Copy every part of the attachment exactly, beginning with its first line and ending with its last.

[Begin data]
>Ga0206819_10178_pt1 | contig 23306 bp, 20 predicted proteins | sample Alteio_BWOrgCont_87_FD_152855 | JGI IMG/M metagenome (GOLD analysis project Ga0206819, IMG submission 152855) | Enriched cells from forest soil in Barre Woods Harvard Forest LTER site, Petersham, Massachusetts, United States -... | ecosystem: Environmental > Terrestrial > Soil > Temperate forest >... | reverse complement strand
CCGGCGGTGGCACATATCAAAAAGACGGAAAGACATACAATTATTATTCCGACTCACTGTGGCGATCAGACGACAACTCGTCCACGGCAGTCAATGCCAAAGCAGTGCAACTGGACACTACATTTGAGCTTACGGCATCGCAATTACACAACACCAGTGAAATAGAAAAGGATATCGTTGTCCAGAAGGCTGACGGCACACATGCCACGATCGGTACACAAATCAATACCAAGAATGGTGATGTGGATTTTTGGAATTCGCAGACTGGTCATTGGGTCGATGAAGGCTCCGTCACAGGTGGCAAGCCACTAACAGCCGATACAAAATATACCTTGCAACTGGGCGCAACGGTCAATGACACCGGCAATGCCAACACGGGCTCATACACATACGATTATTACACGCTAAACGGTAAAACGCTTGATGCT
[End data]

>Ga0206819_10178_pt1 | contig 23306 bp, 20 predicted proteins | sample Alteio_BWOrgCont_87_FD_152855 | JGI IMG/M metagenome (GOLD analysis project Ga0206819, IMG submission 152855) | Enriched cells from forest soil in Barre Woods Harvard Forest LTER site, Petersham, Massachusetts, United States -... | ecosystem: Environmental > Terrestrial > Soil > Temperate forest >... | reverse complement strand
CCGGCGGTGGCACATATCAAAAAGACGGAAAGACATACAATTATTATTCCGACTCACTGTGGCGATCAGACGACAACTCGTCCACGGCAGTCAATGCCAAAGCAGTGCAACTGGACACTACATTTGAGCTTACGGCATCGCAATTACACAACACCAGTGAAATAGAAAAGGATATCGTTGTCCAGAAGGCTGACGGCACACATGCCACGATCGGTACACAAATCAATACCAAGAATGGTGATGTGGATTTTTGGAATTCGCAGACTGGTCATTGGGTCGATGAAGGCTCCGTCACAGGTGGCAAGCCACTAACAGCCGATACAAAATATACCTTGCAACTGGGCGCAACGGTCAATGACACCGGCAATGCCAACACGGGCTCATACACATACGATTATTACACGCTAAACGGTAAAACGCTTGATGCT